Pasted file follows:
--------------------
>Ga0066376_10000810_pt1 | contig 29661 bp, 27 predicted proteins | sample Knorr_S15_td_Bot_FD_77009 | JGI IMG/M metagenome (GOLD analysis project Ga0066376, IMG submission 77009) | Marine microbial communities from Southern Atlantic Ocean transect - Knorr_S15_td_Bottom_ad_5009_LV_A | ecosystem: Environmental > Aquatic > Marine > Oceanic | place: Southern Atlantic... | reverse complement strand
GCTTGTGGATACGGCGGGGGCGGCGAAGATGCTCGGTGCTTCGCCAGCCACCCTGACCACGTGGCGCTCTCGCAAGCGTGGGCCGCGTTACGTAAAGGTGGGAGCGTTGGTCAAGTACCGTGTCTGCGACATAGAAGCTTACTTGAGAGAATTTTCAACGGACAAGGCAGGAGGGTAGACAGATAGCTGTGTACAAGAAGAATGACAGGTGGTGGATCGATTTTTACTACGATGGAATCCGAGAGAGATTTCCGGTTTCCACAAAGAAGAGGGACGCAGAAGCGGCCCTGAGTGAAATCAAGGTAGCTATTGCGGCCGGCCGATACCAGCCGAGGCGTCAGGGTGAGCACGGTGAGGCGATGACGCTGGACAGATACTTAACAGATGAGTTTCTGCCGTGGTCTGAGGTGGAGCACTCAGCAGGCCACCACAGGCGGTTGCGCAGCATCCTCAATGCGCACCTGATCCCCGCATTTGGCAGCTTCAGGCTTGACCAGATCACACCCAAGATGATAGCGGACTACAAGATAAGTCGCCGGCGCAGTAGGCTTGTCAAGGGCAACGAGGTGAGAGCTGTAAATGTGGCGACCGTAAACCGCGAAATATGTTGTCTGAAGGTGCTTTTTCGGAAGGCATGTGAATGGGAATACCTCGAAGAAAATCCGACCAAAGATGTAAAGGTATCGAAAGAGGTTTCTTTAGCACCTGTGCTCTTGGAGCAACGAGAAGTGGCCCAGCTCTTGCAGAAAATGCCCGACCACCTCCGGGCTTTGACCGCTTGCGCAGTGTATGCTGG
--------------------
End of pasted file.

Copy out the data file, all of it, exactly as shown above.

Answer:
>Ga0066376_10000810_pt1 | contig 29661 bp, 27 predicted proteins | sample Knorr_S15_td_Bot_FD_77009 | JGI IMG/M metagenome (GOLD analysis project Ga0066376, IMG submission 77009) | Marine microbial communities from Southern Atlantic Ocean transect - Knorr_S15_td_Bottom_ad_5009_LV_A | ecosystem: Environmental > Aquatic > Marine > Oceanic | place: Southern Atlantic... | reverse complement strand
GCTTGTGGATACGGCGGGGGCGGCGAAGATGCTCGGTGCTTCGCCAGCCACCCTGACCACGTGGCGCTCTCGCAAGCGTGGGCCGCGTTACGTAAAGGTGGGAGCGTTGGTCAAGTACCGTGTCTGCGACATAGAAGCTTACTTGAGAGAATTTTCAACGGACAAGGCAGGAGGGTAGACAGATAGCTGTGTACAAGAAGAATGACAGGTGGTGGATCGATTTTTACTACGATGGAATCCGAGAGAGATTTCCGGTTTCCACAAAGAAGAGGGACGCAGAAGCGGCCCTGAGTGAAATCAAGGTAGCTATTGCGGCCGGCCGATACCAGCCGAGGCGTCAGGGTGAGCACGGTGAGGCGATGACGCTGGACAGATACTTAACAGATGAGTTTCTGCCGTGGTCTGAGGTGGAGCACTCAGCAGGCCACCACAGGCGGTTGCGCAGCATCCTCAATGCGCACCTGATCCCCGCATTTGGCAGCTTCAGGCTTGACCAGATCACACCCAAGATGATAGCGGACTACAAGATAAGTCGCCGGCGCAGTAGGCTTGTCAAGGGCAACGAGGTGAGAGCTGTAAATGTGGCGACCGTAAACCGCGAAATATGTTGTCTGAAGGTGCTTTTTCGGAAGGCATGTGAATGGGAATACCTCGAAGAAAATCCGACCAAAGATGTAAAGGTATCGAAAGAGGTTTCTTTAGCACCTGTGCTCTTGGAGCAACGAGAAGTGGCCCAGCTCTTGCAGAAAATGCCCGACCACCTCCGGGCTTTGACCGCTTGCGCAGTGTATGCTGG